Baby Dee – A Book of Songs for Anne Marie

Baby Dee – A Book of Songs for Anne Marie

If you’re familiar with any kind of lieder, or art songs, then you can definitely appreciate the kind of music that is built around poetic verses, operatic voices and subtle, timely calculated accompaniment. One of my favorites was Schubert (check out his Erlkönig if you’ve never had the pleasure) and his impressive ability at combining the implausible into a dream-like fantasy – or nightmare, depending on your mood – that felt chillingly real and well, entirely possible. But such sort of music hasn’t truly been attempted, let alone accepted, outside of the classical world.

Then again, it all depends on the musician you’re working with. Most are in it for the laborious joy it can result in and even if the small percentage of music now being made should be deleted and forgotten, there is hope. Someone like Baby Dee continues to give everything she has inside of her into her music. A harpist and accordion player, she’s often overlooked for another harpist also on the Drag City label but don’t be fooled, her talents are just as ranging and downright fantastic.

With all of that said, her new album A Book of Songs for Anne Marie is just that, a collection of lieder that is as equally moving, as it is musical. Comprising all of her strengths into something that could be heralded as classical music, Dee works within the music, reaching new heights. With the careful hand of Maxim Moston to taper and cavern all of her sounds, not only does everything come off as the expression of an artist coming onto her own but it’s an astounding set of excellent music, period.

Dee fits perfectly on a label like Drag City that seems fully set on allowing their artists to reign in on adventurous tasks. Just look at how sprawling Bonnie “Prince” Billy’s career has been over the past decade: he’s found time to release album after album, with collaborations and an R. Kelly cover sprinkled about. But what makes Dee stand out is not just her voice (a quivering source of strength that evokes Antony’s fragile voice), or even her talents as an instrumentalist (regardless of which instrument she is helming they are each flourishing and alive) but her presence. Each song, brand new in demeanor and outlook, is cradled by a source of attention that not only brings out every detail but ensures that every crevice will not only be heard but felt.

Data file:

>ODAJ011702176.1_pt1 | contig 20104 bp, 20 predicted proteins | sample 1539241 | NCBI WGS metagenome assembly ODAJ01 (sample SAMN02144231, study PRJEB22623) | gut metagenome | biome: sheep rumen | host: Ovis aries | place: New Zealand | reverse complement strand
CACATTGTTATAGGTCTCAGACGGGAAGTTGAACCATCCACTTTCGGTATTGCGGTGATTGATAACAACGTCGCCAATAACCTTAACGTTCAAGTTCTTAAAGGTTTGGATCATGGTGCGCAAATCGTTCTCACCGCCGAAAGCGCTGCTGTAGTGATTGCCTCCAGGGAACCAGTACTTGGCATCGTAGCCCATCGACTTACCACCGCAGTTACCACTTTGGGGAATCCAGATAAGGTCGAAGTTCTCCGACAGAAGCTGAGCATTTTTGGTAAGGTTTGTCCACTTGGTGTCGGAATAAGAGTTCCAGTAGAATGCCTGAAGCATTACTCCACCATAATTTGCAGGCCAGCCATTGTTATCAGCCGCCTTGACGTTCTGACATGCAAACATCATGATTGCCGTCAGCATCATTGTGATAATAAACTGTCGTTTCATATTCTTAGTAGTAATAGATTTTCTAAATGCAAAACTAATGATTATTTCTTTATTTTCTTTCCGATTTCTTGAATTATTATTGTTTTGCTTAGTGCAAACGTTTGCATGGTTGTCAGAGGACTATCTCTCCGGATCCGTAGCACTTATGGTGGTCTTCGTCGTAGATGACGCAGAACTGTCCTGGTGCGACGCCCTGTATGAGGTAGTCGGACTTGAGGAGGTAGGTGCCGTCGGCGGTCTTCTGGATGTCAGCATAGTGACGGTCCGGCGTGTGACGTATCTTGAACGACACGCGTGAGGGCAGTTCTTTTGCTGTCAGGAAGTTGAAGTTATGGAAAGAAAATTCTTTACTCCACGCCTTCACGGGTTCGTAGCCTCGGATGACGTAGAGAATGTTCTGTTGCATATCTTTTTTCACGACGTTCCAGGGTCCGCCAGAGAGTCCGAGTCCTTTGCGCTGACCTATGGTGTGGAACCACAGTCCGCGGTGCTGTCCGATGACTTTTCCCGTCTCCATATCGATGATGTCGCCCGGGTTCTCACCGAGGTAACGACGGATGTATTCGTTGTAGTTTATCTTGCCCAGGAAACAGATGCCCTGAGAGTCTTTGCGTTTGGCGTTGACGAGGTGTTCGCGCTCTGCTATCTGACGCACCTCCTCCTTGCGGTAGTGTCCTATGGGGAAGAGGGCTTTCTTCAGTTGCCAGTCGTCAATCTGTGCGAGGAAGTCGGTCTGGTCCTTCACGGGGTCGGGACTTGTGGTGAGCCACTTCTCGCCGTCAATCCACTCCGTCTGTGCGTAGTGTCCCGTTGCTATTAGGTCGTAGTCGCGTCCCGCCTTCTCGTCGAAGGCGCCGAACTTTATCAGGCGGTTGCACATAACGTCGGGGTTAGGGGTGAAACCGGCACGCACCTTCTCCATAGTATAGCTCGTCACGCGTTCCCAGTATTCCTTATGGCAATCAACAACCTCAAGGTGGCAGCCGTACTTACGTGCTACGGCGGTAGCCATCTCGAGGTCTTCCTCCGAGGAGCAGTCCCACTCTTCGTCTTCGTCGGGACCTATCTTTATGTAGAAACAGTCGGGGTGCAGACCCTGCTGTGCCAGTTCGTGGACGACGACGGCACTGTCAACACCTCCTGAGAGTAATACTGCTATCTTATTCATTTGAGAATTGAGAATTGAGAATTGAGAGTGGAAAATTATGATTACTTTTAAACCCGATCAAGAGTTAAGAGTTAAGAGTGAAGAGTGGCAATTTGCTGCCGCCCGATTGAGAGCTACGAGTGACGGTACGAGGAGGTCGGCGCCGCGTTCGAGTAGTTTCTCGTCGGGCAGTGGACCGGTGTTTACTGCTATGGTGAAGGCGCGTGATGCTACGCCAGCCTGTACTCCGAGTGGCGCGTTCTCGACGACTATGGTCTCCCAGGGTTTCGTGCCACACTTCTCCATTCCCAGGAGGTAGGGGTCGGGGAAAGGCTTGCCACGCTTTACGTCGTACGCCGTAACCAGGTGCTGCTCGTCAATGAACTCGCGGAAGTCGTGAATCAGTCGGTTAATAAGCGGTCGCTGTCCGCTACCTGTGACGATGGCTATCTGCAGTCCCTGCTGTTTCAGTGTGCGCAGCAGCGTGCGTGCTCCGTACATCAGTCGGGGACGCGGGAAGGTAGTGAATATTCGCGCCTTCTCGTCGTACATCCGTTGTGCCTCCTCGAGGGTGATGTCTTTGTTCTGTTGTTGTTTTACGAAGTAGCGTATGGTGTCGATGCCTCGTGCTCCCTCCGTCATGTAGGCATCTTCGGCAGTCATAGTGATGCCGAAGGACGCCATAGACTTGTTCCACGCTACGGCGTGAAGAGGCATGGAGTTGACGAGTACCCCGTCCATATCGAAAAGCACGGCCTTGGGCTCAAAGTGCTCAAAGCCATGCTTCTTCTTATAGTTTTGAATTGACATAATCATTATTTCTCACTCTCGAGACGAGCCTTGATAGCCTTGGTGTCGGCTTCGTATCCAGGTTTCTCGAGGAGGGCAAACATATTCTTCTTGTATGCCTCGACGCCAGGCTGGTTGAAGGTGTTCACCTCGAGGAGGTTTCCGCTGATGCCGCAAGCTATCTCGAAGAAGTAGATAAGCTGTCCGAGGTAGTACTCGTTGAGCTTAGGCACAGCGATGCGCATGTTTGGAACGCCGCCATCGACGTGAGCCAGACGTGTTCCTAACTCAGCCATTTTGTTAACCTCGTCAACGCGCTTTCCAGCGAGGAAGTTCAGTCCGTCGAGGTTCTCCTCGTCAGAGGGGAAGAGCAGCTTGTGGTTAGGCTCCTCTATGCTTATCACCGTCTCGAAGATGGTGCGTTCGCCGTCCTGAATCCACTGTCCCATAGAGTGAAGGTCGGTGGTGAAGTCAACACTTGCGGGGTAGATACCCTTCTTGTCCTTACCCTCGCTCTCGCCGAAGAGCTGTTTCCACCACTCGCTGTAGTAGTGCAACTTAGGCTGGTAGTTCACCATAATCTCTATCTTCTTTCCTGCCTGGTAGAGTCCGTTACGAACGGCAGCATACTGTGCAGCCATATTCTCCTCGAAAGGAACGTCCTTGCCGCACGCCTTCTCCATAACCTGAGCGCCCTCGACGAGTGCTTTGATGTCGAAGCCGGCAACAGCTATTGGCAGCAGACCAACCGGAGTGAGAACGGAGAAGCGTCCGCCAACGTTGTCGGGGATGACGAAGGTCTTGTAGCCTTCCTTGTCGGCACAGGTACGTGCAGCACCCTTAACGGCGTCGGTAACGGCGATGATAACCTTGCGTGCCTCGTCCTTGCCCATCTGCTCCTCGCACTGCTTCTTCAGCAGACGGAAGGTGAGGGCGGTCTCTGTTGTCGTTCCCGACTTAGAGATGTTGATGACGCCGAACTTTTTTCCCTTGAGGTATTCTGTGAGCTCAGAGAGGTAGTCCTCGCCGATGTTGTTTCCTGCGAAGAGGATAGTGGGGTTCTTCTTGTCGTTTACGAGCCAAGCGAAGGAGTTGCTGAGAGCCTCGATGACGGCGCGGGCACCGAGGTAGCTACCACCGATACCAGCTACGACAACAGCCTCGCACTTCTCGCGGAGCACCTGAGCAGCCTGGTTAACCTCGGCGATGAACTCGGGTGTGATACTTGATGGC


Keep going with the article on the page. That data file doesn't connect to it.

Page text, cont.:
And it all plays out like a book too, fit with an introduction, a driving middle section and an ending that is both somber and resolute. If there’s one thing she’s sure of is her ability at crafting substantial albums, filled with stories and vivid imagery. Don’t be mistaken either, the music is easily performed and directed: this is a sincere collection of songs that sit around, on top of and underneath stories decorated with the most understated of arrangements. But each subsequent listen will reveal more and more nuances that will only leave you searching for more.

It’s certainly a new approach for Baby Dee and one that works wonders for her. Artists tend to reach out every so often but it all depends on where and how they land that will eventually find them successful or not. As challenging as something like A Book of Songs for Anne Marie must have been, its story starts and ends with its creator. She’s creative enough, talented enough and with enough support around her, it’s a no-brainer.